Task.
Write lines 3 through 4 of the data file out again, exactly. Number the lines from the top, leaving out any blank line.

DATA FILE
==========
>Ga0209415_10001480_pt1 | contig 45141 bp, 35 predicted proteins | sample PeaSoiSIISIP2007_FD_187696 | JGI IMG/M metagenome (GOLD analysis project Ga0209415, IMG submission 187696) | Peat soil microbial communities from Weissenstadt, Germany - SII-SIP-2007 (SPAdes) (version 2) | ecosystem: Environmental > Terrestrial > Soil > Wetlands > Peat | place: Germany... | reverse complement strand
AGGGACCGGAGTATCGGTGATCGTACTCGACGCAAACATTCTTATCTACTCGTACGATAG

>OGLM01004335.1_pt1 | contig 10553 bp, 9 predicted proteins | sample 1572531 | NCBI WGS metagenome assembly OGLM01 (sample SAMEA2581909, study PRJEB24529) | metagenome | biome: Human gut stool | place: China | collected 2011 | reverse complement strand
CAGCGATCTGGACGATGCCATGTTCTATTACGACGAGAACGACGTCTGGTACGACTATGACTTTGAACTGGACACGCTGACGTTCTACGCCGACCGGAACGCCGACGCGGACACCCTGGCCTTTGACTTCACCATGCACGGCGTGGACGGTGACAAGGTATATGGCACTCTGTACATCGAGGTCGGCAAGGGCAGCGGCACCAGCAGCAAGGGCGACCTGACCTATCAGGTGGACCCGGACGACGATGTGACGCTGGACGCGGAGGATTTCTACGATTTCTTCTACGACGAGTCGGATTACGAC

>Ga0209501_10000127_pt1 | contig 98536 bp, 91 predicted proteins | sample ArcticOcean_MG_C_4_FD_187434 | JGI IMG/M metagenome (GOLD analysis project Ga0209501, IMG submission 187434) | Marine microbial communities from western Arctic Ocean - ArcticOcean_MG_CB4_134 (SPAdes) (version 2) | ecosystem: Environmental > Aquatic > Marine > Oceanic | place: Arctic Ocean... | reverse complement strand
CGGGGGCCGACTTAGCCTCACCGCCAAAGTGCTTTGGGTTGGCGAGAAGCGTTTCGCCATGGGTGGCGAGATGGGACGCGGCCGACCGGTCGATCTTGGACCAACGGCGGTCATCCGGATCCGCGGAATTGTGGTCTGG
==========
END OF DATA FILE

>OGLM01004335.1_pt1 | contig 10553 bp, 9 predicted proteins | sample 1572531 | NCBI WGS metagenome assembly OGLM01 (sample SAMEA2581909, study PRJEB24529) | metagenome | biome: Human gut stool | place: China | collected 2011 | reverse complement strand
CAGCGATCTGGACGATGCCATGTTCTATTACGACGAGAACGACGTCTGGTACGACTATGACTTTGAACTGGACACGCTGACGTTCTACGCCGACCGGAACGCCGACGCGGACACCCTGGCCTTTGACTTCACCATGCACGGCGTGGACGGTGACAAGGTATATGGCACTCTGTACATCGAGGTCGGCAAGGGCAGCGGCACCAGCAGCAAGGGCGACCTGACCTATCAGGTGGACCCGGACGACGATGTGACGCTGGACGCGGAGGATTTCTACGATTTCTTCTACGACGAGTCGGATTACGAC